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Order of magnitude

 Editorial  In many fields, such as aeronautical or mechanical engineering, accurate measurements and precise execution are essential. This is also true in some fields of medicine, such as pathology, where treatment decisions can hinge on the accuracy of a histological description or test result. However, in medicine in general and health care in particular, accurate measurements are not always available.

However, in medicine in general and health care in particular, accurate measurements are not always available.

Do we know precisely how many people have died from covid-19 worldwide? Or exactly how many years of life are gained by using a blood pressure-lowering drug? Or the number of drug-induced sudden deaths that occurred in a given year? Or how many cases of appendicitis are correctly diagnosed with a particular clinical score? Or the number of cancers caused by exposure to pesticides? No. But we often have estimates based on epidemiological data, meta-analyses of clinical trials, diagnostic accuracy studies, and so on.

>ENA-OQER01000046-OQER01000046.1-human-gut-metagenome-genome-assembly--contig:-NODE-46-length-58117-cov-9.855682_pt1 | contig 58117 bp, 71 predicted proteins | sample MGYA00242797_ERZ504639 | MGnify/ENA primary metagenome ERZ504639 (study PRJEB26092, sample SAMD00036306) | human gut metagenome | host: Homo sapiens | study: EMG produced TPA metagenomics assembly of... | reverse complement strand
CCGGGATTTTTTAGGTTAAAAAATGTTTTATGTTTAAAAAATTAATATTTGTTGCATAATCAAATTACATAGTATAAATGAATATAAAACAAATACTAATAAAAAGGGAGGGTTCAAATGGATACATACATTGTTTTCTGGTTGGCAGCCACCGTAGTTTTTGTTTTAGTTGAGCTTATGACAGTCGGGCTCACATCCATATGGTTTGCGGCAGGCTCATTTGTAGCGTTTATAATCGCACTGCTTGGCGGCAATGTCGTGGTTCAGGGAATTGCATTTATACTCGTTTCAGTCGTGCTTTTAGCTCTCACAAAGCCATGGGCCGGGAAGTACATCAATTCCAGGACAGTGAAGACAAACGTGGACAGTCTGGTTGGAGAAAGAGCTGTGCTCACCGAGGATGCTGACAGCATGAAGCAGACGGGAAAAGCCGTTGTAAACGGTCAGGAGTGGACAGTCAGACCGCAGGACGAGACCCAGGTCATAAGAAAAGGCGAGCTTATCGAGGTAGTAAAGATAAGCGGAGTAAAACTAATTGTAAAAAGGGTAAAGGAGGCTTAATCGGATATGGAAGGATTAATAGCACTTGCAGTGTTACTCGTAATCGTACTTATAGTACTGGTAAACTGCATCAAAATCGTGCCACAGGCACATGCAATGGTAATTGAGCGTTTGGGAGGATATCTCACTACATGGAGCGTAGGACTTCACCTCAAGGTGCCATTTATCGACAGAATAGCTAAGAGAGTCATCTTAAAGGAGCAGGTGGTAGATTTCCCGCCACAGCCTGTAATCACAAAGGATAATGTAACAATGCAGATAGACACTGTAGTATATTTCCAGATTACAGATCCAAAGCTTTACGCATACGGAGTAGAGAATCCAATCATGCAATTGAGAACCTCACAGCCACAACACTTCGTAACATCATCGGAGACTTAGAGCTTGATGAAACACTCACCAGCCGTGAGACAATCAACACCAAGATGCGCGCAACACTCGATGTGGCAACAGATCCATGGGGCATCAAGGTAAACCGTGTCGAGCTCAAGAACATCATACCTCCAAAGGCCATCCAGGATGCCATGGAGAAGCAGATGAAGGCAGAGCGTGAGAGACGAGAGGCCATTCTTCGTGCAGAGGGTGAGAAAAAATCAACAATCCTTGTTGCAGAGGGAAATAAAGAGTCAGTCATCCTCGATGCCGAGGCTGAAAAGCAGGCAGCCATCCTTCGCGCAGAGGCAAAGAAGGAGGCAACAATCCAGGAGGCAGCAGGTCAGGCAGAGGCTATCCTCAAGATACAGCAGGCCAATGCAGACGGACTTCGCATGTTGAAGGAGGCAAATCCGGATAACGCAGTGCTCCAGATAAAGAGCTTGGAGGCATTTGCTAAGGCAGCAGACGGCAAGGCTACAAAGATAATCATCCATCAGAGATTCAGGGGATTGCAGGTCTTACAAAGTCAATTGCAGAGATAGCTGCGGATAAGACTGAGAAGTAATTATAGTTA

Some of these estimates are very approximate. This is indicated by a very wide range of values on either side of the reported mean. And estimates are sometimes put forward without specifying the margin of uncertainty.

However, although imprecise, many estimates often suffice by providing an order of magnitude of the value of interest. This order of magnitude is generally sufficient to gauge the harm-benefit balance of an intervention, and to make public health or routine healthcare decisions. Because a disease that kills about 1% to 10% of affected patients is a very different prospect from one that kills about 60% to 80% of patients. A treatment that prevents about one death for every 15 to 50 patients treated for one year is patently not equivalent to one that prevents one death for every 200 to 600 patients treated. And a clinical sign that multiplies the odds of correctly diagnosing a disease about 20- to 40-fold, is far more useful than one that doubles or quadruples the odds.

It is more useful to have imprecise data than no data at all. And considering figures more as orders of magnitude than definitive values, and taking the long view, can be helpful when making many decisions for health.

©Prescrire 1 April 2023

Source: "Order of magnitude" Prescrire International 2023; 32 (246): 87. Free

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